@scottf007: I think the first guy is wrong
*shrug* What can I say? There will be no law banning competition on the local loop. They are all gone. Look it up yourself if you don't believe me. The proposed bill is online.
@scottf007: One company owning all access, this means one company will set prices with no other companies to compete(I think the first guy is wrong).
Firstly a gentle reminder: this is what we have now. One company, Telstra owns almost all the access. The one exception is the Optus HFC network which is dying a slow agonised death as we speak.
You talk about how wonderful competition is, but ignore the fact no country on the planet have managed to produce a competitive local loop delivery. The reason is plain as the nose on your face: no one in their right mind will roll out multiple cables to your house. It would be like running two water mains, or two selects of electricity poles. Just insane. That short period were we did take a short trip on the other side of sanity lead to the two HFC networks being rolled down the one street, and now the eventual death of one of them.
So local loop competition won't happen. You are demanding the impossible. Forget the fantasy, and just accept the idea that one company will own the sole land line connection to your house. If they are a private company they will charge you as much as they think you can bear. Of course no one can stomach that, so Telstra is regulated and charges whatever the government determines. The NBN will be a government owned company and so in that case the government sets the price. Can you spot the difference? Neither can I.
But there is one difference. Telstra used it local loop monopoly to keep a tight grasp all the rest of the communications infrastructure. Most of the back haul in the country is owned by Telstra. It is by far the biggest mobile operator. When you own the key piece of the puzzle, the local loop, that everyone must connect to it is easy to make it difficult and expensive for competitors. Thus we ended up with a one near monopoly operator who controls all of Australia telecommunications infrastructure.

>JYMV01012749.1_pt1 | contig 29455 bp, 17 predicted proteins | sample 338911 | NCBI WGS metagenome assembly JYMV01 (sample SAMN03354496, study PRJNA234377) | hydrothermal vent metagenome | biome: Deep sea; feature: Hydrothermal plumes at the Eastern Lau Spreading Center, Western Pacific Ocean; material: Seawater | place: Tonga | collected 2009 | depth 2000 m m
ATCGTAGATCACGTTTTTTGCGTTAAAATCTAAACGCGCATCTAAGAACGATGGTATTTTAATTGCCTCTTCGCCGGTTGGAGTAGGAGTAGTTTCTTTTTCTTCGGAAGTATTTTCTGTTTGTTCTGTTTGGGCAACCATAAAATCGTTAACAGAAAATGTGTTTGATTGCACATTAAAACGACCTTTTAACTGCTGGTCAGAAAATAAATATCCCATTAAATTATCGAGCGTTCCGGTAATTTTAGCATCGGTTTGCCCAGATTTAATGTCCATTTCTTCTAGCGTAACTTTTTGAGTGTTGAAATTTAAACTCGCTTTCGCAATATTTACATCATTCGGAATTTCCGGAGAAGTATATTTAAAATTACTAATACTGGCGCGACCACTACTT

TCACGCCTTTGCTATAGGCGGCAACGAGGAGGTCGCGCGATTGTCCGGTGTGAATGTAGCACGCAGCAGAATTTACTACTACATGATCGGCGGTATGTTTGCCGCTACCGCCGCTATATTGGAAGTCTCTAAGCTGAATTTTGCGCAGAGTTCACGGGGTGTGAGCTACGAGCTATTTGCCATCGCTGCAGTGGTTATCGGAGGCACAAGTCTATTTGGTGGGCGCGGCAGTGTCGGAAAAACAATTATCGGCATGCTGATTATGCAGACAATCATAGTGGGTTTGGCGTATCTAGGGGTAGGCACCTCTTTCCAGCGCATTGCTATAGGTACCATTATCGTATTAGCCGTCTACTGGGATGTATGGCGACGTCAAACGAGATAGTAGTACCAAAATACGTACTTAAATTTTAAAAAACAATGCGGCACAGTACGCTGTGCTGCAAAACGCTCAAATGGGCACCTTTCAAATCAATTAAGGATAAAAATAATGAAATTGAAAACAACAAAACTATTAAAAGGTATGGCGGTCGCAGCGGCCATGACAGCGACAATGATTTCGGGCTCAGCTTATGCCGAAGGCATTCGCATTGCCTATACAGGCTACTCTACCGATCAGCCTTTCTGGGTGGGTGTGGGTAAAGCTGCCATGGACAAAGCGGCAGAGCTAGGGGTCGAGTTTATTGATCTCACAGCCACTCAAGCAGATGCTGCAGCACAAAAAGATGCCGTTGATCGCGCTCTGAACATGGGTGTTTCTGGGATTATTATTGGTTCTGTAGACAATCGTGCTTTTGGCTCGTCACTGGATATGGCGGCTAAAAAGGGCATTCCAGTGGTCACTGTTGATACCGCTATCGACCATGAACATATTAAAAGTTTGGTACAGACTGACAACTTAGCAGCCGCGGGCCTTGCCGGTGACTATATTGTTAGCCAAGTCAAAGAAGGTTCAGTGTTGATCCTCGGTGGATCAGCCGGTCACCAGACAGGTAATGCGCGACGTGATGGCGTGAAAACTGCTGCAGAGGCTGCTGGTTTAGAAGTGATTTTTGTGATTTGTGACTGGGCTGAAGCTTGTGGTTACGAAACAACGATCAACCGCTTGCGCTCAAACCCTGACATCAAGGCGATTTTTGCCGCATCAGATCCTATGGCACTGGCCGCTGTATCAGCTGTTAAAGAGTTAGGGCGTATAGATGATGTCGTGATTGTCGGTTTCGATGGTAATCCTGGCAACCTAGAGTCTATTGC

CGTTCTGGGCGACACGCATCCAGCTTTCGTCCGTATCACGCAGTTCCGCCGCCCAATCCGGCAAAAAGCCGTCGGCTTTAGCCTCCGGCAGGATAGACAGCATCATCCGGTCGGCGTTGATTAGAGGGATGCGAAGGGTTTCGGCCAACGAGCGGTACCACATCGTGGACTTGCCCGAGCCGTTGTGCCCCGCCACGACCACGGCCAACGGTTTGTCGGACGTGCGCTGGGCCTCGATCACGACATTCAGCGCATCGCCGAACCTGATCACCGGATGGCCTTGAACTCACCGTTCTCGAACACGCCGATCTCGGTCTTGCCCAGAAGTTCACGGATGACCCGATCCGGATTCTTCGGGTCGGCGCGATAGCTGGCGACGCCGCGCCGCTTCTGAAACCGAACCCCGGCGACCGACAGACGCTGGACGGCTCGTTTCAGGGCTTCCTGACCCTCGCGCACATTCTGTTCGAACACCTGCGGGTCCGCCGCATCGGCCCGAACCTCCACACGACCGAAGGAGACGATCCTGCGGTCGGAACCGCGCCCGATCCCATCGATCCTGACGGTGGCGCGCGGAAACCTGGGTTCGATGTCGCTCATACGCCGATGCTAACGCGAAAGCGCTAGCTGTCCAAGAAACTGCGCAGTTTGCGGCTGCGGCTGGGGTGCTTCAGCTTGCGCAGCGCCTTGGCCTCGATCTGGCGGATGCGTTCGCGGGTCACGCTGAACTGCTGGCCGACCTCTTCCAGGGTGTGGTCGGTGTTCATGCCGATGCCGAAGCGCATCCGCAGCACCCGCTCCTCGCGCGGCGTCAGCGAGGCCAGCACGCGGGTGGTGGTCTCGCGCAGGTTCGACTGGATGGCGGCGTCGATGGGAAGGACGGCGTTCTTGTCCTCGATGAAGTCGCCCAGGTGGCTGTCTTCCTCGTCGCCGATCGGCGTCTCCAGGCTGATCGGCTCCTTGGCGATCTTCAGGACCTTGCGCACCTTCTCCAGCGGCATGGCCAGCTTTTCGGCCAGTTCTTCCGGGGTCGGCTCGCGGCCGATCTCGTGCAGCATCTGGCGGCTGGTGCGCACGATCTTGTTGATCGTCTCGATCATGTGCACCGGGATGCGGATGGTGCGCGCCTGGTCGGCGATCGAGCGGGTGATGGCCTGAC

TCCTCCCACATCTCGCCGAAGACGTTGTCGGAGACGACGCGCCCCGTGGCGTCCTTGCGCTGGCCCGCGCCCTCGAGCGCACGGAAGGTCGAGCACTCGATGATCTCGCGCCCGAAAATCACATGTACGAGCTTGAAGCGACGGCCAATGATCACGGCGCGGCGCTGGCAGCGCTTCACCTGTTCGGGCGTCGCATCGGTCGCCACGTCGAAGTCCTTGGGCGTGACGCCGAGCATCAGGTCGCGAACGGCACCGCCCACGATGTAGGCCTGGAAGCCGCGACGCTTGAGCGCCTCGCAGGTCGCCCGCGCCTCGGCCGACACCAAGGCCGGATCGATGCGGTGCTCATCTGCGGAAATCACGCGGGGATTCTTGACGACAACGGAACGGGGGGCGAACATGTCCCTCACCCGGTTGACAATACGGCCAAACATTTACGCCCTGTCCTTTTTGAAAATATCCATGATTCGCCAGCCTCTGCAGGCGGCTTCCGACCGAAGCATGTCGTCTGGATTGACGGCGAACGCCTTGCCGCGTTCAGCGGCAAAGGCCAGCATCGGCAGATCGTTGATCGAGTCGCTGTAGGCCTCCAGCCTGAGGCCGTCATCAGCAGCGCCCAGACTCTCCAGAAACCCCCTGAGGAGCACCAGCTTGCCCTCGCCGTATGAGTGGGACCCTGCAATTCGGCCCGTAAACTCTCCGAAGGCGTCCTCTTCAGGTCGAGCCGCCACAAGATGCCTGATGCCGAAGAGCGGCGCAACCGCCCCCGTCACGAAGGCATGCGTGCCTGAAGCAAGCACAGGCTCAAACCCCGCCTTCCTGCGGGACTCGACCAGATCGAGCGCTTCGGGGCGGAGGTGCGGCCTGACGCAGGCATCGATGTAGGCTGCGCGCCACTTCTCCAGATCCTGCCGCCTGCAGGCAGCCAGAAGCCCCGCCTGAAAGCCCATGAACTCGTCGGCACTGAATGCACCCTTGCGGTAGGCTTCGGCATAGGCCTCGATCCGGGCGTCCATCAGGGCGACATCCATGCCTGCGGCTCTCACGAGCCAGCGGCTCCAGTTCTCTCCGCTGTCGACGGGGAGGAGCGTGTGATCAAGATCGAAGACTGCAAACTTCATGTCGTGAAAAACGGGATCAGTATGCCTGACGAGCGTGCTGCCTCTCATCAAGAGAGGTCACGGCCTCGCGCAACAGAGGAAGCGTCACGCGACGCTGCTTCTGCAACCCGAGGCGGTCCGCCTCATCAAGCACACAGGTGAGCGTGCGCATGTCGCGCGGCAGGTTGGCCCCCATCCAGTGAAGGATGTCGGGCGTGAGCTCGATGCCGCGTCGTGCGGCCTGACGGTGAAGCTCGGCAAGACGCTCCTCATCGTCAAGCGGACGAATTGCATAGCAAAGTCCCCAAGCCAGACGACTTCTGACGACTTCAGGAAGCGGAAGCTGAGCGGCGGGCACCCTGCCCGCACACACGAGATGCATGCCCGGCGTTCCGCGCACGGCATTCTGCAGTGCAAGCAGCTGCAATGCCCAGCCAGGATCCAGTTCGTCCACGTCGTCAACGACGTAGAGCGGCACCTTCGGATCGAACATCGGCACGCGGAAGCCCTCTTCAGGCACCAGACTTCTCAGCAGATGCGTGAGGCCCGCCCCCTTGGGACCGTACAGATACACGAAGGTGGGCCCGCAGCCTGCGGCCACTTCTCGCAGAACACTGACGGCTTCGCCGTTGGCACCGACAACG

The NBN will fix that. In return for being allowed to own the natural monopoly, it must stay out of all other areas. So in the long term we should see lots more competition in back haul and retail.
Did you get that - because I think you are missing the big picture. In fact you've got it 180 degrees arse about - just like Turnbull. Here you are saying the NBN will squash all competition, whereas in fact the new regulations separate the industry into multiple segments so there will be more competition.
In fact it is no different to what happened in Electricity. It used to be your local generator owned everything from the power station, to the transmission lines, to the suburban poles, to the meter box in your house, and you paid whatever they said. Then they broke it up. So now you have generators, who bid in a market to sell to retailers, who in turn sell to you. And so you have a choice. In fact everyone has choices and there is competition everywhere where they used to be none. But did you notice there is one area there is no competition? That would be the suburban poles and wires. They are still owned by a monopoly. The government usually. How odd - with the NBN we end up with the same situation in telecommunications.
@scottf007: We are getting bent over.
Maybe we are. But again you are making no sense. You are saying that with the current situation we being ripped off. Fair enough. But now the government proposes to change that situation in a way that might fix it, you are using that argument that we are being ripped off now to oppose it?!? Weird.